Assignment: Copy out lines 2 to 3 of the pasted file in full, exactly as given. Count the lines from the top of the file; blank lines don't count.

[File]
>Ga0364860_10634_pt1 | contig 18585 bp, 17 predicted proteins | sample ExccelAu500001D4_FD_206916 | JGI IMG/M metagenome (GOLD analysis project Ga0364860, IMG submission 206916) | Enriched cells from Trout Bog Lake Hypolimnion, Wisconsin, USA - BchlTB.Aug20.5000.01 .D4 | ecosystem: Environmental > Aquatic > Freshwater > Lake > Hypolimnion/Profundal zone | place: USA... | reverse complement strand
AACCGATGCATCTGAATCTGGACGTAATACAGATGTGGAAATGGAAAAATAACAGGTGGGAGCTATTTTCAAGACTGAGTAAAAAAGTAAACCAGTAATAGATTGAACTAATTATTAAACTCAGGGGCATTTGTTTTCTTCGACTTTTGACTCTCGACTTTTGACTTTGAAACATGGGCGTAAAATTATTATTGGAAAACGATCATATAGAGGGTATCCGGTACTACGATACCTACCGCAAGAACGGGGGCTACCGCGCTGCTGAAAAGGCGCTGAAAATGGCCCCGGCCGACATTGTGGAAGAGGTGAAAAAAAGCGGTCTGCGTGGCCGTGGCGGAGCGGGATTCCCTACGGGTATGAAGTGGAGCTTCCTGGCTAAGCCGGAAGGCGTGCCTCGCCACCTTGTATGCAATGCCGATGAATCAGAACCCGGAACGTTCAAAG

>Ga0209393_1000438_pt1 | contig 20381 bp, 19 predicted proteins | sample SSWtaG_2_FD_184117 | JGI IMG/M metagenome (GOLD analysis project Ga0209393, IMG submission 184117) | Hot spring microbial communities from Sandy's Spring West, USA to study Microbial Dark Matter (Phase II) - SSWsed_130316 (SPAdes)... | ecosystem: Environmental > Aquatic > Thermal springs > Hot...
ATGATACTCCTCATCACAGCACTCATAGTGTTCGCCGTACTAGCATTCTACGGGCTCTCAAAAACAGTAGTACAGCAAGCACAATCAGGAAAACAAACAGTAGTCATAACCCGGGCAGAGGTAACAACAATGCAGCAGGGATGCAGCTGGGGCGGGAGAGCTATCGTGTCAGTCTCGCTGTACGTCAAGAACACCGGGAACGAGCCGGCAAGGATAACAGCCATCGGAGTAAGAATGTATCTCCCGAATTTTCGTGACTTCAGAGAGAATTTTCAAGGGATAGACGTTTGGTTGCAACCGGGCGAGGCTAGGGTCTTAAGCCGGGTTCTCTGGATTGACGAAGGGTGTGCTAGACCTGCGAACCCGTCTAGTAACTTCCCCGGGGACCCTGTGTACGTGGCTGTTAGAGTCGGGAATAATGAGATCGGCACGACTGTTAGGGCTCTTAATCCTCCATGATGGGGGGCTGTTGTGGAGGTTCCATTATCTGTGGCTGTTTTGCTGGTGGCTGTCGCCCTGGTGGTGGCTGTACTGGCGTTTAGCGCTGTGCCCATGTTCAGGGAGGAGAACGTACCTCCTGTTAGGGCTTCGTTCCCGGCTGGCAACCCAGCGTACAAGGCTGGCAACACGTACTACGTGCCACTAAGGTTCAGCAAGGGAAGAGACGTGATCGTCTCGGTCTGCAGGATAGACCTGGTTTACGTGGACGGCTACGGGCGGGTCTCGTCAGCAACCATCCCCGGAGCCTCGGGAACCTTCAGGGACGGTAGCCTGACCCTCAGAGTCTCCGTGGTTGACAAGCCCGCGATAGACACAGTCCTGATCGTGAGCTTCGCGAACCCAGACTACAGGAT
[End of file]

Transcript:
AACCGATGCATCTGAATCTGGACGTAATACAGATGTGGAAATGGAAAAATAACAGGTGGGAGCTATTTTCAAGACTGAGTAAAAAAGTAAACCAGTAATAGATTGAACTAATTATTAAACTCAGGGGCATTTGTTTTCTTCGACTTTTGACTCTCGACTTTTGACTTTGAAACATGGGCGTAAAATTATTATTGGAAAACGATCATATAGAGGGTATCCGGTACTACGATACCTACCGCAAGAACGGGGGCTACCGCGCTGCTGAAAAGGCGCTGAAAATGGCCCCGGCCGACATTGTGGAAGAGGTGAAAAAAAGCGGTCTGCGTGGCCGTGGCGGAGCGGGATTCCCTACGGGTATGAAGTGGAGCTTCCTGGCTAAGCCGGAAGGCGTGCCTCGCCACCTTGTATGCAATGCCGATGAATCAGAACCCGGAACGTTCAAAG

>Ga0209393_1000438_pt1 | contig 20381 bp, 19 predicted proteins | sample SSWtaG_2_FD_184117 | JGI IMG/M metagenome (GOLD analysis project Ga0209393, IMG submission 184117) | Hot spring microbial communities from Sandy's Spring West, USA to study Microbial Dark Matter (Phase II) - SSWsed_130316 (SPAdes)... | ecosystem: Environmental > Aquatic > Thermal springs > Hot...